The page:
Versatile DramSoc director stars in own show, gives glowing review, and gets with self at after party

This week, celebrated student, artiste, and all-round casanova Paul Danvers directed and starred in the new DramSoc smash-hit “Ex”. However, the creative has courted controversy over the past few days after it emerged that he not only reviewed his own show in Epigram under a pseudonym, but also shared a moment of passion with himself at the one-man after party.

In the review, Paul declared that the show “had made the ‘5 Star’ reviewing system obsolete”. So The Whip caught up with Paul to get the bottom-line on these controversies and to pick his brains on what it feels like to be at the centre of Bristol’s drama scene.

“It’s bullshit mate. As an actor, it’s pretty easy for me to get in the headspace of one of those pencil-pusher critic-nerds and be objective with criticism. A critic is just another role, a role to which I brought gravitas and impartiality. “Ex” deserved every one of those 15 Stars I awarded it.”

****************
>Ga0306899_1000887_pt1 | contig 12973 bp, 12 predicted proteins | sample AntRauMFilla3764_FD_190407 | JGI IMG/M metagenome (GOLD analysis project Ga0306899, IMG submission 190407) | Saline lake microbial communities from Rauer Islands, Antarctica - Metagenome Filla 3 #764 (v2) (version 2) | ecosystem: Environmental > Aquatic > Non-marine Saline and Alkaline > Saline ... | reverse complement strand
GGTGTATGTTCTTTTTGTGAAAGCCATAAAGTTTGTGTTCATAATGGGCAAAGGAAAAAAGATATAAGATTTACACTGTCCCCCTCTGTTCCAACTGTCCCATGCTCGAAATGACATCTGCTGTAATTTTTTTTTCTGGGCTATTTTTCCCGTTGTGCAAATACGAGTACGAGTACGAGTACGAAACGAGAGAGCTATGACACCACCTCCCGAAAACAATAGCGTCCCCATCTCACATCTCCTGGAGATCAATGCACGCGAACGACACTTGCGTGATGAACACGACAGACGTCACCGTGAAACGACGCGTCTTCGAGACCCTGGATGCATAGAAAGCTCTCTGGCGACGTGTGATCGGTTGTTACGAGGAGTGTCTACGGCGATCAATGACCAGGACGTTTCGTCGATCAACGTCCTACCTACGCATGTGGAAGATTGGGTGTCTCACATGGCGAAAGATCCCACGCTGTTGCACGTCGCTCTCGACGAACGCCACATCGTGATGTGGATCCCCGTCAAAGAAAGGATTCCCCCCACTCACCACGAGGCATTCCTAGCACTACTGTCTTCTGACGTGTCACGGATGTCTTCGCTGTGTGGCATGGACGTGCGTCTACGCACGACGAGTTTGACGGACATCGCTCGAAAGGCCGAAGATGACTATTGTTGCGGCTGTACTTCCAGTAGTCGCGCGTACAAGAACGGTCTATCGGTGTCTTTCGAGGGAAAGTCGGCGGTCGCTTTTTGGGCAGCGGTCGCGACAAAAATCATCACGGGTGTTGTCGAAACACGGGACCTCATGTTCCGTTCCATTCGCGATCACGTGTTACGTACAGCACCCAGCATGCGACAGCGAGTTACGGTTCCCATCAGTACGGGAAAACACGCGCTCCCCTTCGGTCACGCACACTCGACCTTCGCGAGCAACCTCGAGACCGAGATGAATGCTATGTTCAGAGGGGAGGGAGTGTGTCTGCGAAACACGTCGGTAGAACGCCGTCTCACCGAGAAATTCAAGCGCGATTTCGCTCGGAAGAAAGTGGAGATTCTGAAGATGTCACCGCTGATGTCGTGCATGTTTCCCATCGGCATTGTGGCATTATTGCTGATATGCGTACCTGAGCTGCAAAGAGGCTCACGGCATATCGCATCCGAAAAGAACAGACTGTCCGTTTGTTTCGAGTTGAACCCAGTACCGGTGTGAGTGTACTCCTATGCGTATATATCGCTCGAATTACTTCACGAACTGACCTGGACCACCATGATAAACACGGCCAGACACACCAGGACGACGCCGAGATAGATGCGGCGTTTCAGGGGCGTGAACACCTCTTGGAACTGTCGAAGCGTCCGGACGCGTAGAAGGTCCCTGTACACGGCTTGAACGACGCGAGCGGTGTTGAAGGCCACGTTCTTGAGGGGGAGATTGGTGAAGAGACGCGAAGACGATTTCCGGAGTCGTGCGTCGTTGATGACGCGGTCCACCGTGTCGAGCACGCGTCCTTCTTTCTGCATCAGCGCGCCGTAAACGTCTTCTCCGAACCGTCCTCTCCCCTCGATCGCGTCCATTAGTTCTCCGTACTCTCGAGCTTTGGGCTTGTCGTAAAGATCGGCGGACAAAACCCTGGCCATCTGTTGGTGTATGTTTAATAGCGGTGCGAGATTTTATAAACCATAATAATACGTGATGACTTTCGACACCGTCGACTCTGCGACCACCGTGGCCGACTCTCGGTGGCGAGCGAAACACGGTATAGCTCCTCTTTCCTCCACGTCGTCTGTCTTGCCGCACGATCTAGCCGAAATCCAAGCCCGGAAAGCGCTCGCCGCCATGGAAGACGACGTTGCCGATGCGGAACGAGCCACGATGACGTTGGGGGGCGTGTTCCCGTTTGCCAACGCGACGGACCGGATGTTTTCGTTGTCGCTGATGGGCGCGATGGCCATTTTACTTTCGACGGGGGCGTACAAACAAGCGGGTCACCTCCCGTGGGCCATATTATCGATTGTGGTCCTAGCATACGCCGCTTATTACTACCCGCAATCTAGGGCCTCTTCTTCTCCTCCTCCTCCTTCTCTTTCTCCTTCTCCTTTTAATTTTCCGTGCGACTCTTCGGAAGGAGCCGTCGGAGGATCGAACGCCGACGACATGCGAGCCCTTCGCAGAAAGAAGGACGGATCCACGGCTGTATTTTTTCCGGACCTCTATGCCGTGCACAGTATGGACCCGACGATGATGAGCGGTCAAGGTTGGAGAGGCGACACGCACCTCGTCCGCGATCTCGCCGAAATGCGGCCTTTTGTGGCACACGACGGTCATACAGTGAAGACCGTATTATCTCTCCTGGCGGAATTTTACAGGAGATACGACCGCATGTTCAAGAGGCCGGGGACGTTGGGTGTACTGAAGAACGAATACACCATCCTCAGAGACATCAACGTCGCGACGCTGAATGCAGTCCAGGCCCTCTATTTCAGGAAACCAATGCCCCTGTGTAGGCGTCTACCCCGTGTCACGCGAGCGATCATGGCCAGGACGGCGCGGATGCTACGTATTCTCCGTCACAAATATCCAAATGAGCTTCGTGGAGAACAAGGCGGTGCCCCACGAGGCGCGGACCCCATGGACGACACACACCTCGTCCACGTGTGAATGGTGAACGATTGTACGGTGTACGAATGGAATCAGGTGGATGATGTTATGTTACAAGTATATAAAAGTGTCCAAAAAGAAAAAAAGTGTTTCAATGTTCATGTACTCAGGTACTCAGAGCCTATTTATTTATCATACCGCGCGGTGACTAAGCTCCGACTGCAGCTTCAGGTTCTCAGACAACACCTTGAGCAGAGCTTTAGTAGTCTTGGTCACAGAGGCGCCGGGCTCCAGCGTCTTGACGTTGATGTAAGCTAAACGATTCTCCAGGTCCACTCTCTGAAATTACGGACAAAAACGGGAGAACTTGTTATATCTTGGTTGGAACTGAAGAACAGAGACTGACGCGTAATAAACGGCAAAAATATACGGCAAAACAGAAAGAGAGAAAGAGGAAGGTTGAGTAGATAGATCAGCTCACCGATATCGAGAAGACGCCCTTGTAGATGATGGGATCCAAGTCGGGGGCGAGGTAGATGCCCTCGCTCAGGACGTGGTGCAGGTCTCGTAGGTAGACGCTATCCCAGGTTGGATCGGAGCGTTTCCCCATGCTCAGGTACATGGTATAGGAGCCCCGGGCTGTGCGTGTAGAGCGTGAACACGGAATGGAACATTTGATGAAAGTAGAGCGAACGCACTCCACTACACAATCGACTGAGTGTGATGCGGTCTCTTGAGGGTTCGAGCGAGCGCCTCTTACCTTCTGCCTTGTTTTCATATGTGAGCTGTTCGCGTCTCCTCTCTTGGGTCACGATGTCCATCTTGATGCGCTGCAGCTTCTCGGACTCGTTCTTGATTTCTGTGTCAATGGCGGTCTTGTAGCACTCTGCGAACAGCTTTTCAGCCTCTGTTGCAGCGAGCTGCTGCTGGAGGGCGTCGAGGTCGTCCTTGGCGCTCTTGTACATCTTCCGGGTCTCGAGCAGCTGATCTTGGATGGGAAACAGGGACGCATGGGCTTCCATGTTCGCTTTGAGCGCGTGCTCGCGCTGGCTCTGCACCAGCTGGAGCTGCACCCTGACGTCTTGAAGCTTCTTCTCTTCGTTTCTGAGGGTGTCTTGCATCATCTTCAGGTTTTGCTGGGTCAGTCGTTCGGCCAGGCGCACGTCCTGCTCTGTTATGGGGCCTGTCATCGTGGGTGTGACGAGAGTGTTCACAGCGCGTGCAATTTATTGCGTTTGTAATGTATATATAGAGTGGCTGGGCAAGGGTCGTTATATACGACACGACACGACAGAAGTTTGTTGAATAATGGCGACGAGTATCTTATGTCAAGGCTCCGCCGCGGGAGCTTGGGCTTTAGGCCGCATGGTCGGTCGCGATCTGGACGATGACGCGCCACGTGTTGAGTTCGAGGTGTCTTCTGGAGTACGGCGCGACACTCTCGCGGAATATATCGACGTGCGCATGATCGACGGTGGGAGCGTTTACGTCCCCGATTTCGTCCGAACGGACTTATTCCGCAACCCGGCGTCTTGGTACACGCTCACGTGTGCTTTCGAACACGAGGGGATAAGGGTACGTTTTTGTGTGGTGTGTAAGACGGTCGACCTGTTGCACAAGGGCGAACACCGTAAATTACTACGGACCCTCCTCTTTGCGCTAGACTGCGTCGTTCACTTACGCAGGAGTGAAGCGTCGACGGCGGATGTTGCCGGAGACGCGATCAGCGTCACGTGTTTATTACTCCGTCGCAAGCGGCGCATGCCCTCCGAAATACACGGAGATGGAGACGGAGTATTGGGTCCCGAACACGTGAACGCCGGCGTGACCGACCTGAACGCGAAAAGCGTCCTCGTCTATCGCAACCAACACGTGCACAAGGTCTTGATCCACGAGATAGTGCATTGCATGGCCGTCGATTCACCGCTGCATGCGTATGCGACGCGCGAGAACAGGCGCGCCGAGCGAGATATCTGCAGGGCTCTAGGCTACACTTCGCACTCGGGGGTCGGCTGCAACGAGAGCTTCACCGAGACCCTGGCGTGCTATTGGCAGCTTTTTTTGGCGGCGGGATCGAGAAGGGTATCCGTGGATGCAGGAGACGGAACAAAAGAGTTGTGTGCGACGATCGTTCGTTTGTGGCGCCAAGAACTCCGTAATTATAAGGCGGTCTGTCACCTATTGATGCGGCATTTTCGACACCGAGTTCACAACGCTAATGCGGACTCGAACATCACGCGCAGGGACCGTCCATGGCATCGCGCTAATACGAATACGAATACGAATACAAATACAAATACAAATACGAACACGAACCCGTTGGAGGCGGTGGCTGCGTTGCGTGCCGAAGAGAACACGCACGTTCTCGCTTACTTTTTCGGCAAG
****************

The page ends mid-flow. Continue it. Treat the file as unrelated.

Paul continued, eager to clarify about the rumours concerning his behaviour at the show’s afterparty, “The drama community is, effectively, a hermetically sealed bubble where we all cast, direct, review and bang our friends constantly.

“The avant-garde in me said, Paul, you’ve already directed, starred in and reviewed your own show. What new ground is left to break? What more can ‘Paul’ do to push boundaries with this solo collaboration in a meaningful, artistic way?

“And then it hit me – I went one step further by sharing a fiery kiss with my own hand at the after-party. And thus I added another avant garde string to my groundbreaking bow.

“I’ve got nice hands, I’ve always thought so. When my friend whipped out the nail polish so I could have an edgier look before the party… well, I looked down and my hand looked, in a word, ravishing.

“I couldn’t resist to be honest. It started as art, but now, to our surprise”, he said, glancing down at his right hand, “We think it’s perhaps turning into something more.”

Paul paused for a second, a mischievous glint in his eye. He put his hand behind his back as he leant in and whispered:

“It was even hotter when I thought about how that hand I was slobbering over had just written such a subtle and moving depiction of teenage angst. We’re actually performing together tonight at The White Bear, I’m doing spoken word while she does shadow puppetry – it’s gonna be so hot.”